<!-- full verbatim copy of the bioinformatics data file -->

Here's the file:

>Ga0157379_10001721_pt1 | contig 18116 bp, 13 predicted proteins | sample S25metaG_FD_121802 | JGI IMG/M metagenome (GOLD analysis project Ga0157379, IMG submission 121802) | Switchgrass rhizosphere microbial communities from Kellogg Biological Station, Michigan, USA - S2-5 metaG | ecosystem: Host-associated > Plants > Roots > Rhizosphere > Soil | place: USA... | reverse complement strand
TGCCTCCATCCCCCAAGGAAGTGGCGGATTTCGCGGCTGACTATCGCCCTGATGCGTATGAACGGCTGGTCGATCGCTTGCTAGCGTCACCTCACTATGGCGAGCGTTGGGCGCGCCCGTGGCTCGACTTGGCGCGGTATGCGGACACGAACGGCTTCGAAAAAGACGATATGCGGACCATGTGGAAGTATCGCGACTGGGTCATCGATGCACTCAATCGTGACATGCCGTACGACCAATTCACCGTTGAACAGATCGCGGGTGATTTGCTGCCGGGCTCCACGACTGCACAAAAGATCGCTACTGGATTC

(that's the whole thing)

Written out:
>Ga0157379_10001721_pt1 | contig 18116 bp, 13 predicted proteins | sample S25metaG_FD_121802 | JGI IMG/M metagenome (GOLD analysis project Ga0157379, IMG submission 121802) | Switchgrass rhizosphere microbial communities from Kellogg Biological Station, Michigan, USA - S2-5 metaG | ecosystem: Host-associated > Plants > Roots > Rhizosphere > Soil | place: USA... | reverse complement strand
TGCCTCCATCCCCCAAGGAAGTGGCGGATTTCGCGGCTGACTATCGCCCTGATGCGTATGAACGGCTGGTCGATCGCTTGCTAGCGTCACCTCACTATGGCGAGCGTTGGGCGCGCCCGTGGCTCGACTTGGCGCGGTATGCGGACACGAACGGCTTCGAAAAAGACGATATGCGGACCATGTGGAAGTATCGCGACTGGGTCATCGATGCACTCAATCGTGACATGCCGTACGACCAATTCACCGTTGAACAGATCGCGGGTGATTTGCTGCCGGGCTCCACGACTGCACAAAAGATCGCTACTGGATTC